conclusively with the Illyrian aborigines and the Slavonic new-comers) a whole 
catalogue of local names presenting Romance, and, it may be added, distinctively 
Rouman characteristics. There is no mistaking the significance of names like 

Romani vocabantur modo vero Morovlachi hoc est Nigri Latini vocantur." Opposed to these Crni 
Vlahi, or black " Vlachs " as they were also known, were the Bijeli Vlahi, or white " Vlachs," but on 
what the distinction was founded is uncertain. At a later period Mavrovlachia appears as the equiva- 
lent of Moldavia. It is to be observed that Lucius of Trail supplies the right derivation of the word 
Morlach ; and to him is really due the credit of having in his masterly chapter de Vlahis exploded 
the fallacy of their Transdanubian origin. The chief arguments adopted by Sulzer, Roesler, and 
other writers of recent times, will be found clearly and succinctly stated by the seventeenth-century 
Dalmatian antiquary. 

a Both Surdulu and Ursulu occur among the Rouman personal names in the foundation charter 
of the church of the Archangel at Prisren, issued by the Serbian Emperor Dusan in 1348. 

b Procopius de JEdificiis, lib. iv. 

These names are of peculiar value, as giving us an insight into the nomenclature of the'country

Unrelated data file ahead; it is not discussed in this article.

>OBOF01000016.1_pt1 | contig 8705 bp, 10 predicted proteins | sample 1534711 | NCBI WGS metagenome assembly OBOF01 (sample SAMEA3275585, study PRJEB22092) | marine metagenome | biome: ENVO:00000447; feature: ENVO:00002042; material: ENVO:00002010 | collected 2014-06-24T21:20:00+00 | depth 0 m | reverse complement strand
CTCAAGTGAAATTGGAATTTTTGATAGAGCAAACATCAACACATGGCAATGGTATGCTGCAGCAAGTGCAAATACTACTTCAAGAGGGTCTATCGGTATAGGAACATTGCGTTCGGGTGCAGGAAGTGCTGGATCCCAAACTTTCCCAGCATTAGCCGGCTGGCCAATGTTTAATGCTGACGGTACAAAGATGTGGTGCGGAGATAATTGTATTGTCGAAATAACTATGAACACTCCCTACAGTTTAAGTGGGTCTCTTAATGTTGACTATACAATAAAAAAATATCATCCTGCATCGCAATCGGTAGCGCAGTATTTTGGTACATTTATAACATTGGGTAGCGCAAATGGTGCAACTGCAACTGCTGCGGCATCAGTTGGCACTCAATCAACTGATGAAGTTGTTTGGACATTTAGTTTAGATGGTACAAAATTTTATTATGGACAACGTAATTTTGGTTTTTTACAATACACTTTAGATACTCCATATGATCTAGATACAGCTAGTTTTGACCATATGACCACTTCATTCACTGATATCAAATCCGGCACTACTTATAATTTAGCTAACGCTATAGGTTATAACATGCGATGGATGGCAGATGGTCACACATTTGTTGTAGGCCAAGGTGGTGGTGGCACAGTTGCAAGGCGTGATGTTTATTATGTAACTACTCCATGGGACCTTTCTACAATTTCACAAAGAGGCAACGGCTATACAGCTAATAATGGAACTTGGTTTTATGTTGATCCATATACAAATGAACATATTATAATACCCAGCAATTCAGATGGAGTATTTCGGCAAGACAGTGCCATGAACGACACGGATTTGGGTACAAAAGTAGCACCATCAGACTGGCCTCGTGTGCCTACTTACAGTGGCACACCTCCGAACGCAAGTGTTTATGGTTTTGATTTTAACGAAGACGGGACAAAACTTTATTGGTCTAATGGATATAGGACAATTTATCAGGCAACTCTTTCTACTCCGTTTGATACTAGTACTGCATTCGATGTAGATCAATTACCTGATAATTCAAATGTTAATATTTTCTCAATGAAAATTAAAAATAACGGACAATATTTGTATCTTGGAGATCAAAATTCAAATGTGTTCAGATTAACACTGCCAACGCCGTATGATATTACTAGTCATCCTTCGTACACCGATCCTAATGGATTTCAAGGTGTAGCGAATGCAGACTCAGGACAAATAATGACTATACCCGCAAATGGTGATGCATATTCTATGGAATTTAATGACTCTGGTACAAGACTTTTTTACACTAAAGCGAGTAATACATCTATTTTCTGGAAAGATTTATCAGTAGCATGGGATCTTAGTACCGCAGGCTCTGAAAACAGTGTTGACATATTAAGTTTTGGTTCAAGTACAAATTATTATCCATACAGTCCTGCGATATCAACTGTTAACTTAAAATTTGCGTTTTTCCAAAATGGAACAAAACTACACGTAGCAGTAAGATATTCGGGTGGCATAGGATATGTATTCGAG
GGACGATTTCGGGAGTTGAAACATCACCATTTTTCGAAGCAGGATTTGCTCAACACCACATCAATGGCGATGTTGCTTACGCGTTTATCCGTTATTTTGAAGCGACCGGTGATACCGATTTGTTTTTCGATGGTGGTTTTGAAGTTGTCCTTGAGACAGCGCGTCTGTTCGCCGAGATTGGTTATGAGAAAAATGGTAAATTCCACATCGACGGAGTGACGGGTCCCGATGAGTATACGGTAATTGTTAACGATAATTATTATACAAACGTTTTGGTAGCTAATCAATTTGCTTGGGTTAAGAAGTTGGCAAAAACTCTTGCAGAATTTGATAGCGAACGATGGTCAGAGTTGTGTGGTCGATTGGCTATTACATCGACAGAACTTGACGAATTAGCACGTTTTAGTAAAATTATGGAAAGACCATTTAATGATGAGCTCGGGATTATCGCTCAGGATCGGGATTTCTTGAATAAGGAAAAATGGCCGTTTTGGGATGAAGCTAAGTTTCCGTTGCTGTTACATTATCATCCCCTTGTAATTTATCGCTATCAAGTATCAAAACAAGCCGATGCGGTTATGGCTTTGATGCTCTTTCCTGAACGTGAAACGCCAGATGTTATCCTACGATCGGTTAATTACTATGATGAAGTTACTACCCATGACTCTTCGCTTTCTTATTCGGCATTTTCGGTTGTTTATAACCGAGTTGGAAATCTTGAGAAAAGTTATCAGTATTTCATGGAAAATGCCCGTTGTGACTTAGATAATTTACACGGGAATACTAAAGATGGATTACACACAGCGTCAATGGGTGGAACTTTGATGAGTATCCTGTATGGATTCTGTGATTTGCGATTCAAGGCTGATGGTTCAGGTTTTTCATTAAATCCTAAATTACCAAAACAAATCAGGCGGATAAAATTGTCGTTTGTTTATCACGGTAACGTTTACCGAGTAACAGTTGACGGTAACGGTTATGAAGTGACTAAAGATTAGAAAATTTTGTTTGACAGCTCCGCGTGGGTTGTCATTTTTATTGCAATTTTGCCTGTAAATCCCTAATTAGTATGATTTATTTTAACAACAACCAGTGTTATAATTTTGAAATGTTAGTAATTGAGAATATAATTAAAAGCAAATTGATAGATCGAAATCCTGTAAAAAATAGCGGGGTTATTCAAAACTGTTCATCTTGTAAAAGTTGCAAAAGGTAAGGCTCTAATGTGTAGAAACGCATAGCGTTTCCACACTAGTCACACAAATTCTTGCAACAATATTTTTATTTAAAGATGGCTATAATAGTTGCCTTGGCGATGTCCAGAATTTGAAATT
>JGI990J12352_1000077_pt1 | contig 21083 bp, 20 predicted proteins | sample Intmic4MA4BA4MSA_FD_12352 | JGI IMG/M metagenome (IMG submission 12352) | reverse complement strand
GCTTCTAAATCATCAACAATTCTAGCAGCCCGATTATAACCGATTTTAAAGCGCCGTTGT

districts of Illyricum in the sixth century of our era, a subject on which historians and geographers 
are for the most part silent. The ^powpm of Justinian were mostly small castles, or even mere block- 
houses, like the later Turkish karaulas, for the protection of the country-side. The age of castle- 
building on peaks has begun, and the sixth-century Castellum was doubtless in many cases the local 
predecessor of the " Grad," or central stronghold of the Slavonic "Zupa." The Roman or Romance 
names have frequent reference to mineral and other natural sources of revenue which it was desirable 
to protect, as Mr aria, Ferraria, Argentarias, Lapidarias ; in many cases they contain an honorary 
tribute to Emperors and Empresses, who reigned in the fourth, fifth, and sixth centuries, e. g. Con- 
stantiana, Justiniana, Pulchra Theodora, Placidiana, &c. Names like Castelona, Braiola, Vindemiola, 
Lutzolo, Casj/eZZa have a decidedly Italian ring: others such as Ducepratum (?Doucepre), Lupofontana, 
Lucernarioburgus show us that the neo-Latin language of Illyricum had attained a Teutonic facility 
for forming compounds. In some instances, as " Sabini-bries " and " Prwco-pera," Latin and Thracian 
elements are blended. The Thracian, Illyrian, Slavonic, and Gothic name-forms are of the highest 
interest, but can only be referred to here. 

48 Antiquarian Researches in Illyricum. 

" Sceptecasas," " " Lupofontana," b " Marmorata," " Capomalva," " Tugurias," 
" Stramentias," and other kindred forms. In "Burgualtu" and "Gemello- 
muntes " we detect already the Illyro-Roman preference for U in place of 0. In 
" Maurovalle," the dark valley, we find the characteristic mixture of Greek and 
Latin; and the pass of "Klisura," another instance of the same, shows us the 
most typical of all Rouman name-forms already existing in sixth-century Illyri-